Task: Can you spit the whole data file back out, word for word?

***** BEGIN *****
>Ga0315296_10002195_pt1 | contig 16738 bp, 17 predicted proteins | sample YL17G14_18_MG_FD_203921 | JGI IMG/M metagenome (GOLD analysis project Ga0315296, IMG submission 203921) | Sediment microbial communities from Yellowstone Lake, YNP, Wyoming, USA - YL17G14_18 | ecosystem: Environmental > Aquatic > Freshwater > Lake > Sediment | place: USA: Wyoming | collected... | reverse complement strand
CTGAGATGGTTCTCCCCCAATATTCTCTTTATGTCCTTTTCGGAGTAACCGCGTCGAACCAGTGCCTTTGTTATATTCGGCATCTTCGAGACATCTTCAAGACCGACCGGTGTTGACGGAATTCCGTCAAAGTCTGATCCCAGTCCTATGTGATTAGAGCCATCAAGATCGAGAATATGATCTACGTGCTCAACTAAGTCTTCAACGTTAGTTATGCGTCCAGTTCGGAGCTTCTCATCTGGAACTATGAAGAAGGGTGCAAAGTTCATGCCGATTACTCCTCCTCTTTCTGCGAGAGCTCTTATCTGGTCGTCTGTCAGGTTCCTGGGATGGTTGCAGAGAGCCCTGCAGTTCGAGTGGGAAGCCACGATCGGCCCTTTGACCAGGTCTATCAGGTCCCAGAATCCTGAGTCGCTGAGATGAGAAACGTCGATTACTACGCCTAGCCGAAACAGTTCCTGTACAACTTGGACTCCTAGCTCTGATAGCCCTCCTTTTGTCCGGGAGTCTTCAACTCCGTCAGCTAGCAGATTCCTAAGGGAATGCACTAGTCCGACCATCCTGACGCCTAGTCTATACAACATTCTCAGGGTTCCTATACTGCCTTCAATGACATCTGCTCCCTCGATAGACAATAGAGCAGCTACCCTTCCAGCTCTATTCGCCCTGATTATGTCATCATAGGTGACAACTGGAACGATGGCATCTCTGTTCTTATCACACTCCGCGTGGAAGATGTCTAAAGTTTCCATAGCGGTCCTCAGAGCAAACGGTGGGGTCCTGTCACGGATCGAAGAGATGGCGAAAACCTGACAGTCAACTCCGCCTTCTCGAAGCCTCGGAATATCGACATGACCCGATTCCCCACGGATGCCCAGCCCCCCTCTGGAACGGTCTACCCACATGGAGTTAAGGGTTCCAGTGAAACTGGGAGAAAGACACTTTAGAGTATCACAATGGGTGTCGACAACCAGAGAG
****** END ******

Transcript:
>Ga0315296_10002195_pt1 | contig 16738 bp, 17 predicted proteins | sample YL17G14_18_MG_FD_203921 | JGI IMG/M metagenome (GOLD analysis project Ga0315296, IMG submission 203921) | Sediment microbial communities from Yellowstone Lake, YNP, Wyoming, USA - YL17G14_18 | ecosystem: Environmental > Aquatic > Freshwater > Lake > Sediment | place: USA: Wyoming | collected... | reverse complement strand
CTGAGATGGTTCTCCCCCAATATTCTCTTTATGTCCTTTTCGGAGTAACCGCGTCGAACCAGTGCCTTTGTTATATTCGGCATCTTCGAGACATCTTCAAGACCGACCGGTGTTGACGGAATTCCGTCAAAGTCTGATCCCAGTCCTATGTGATTAGAGCCATCAAGATCGAGAATATGATCTACGTGCTCAACTAAGTCTTCAACGTTAGTTATGCGTCCAGTTCGGAGCTTCTCATCTGGAACTATGAAGAAGGGTGCAAAGTTCATGCCGATTACTCCTCCTCTTTCTGCGAGAGCTCTTATCTGGTCGTCTGTCAGGTTCCTGGGATGGTTGCAGAGAGCCCTGCAGTTCGAGTGGGAAGCCACGATCGGCCCTTTGACCAGGTCTATCAGGTCCCAGAATCCTGAGTCGCTGAGATGAGAAACGTCGATTACTACGCCTAGCCGAAACAGTTCCTGTACAACTTGGACTCCTAGCTCTGATAGCCCTCCTTTTGTCCGGGAGTCTTCAACTCCGTCAGCTAGCAGATTCCTAAGGGAATGCACTAGTCCGACCATCCTGACGCCTAGTCTATACAACATTCTCAGGGTTCCTATACTGCCTTCAATGACATCTGCTCCCTCGATAGACAATAGAGCAGCTACCCTTCCAGCTCTATTCGCCCTGATTATGTCATCATAGGTGACAACTGGAACGATGGCATCTCTGTTCTTATCACACTCCGCGTGGAAGATGTCTAAAGTTTCCATAGCGGTCCTCAGAGCAAACGGTGGGGTCCTGTCACGGATCGAAGAGATGGCGAAAACCTGACAGTCAACTCCGCCTTCTCGAAGCCTCGGAATATCGACATGACCCGATTCCCCACGGATGCCCAGCCCCCCTCTGGAACGGTCTACCCACATGGAGTTAAGGGTTCCAGTGAAACTGGGAGAAAGACACTTTAGAGTATCACAATGGGTGTCGACAACCAGAGAG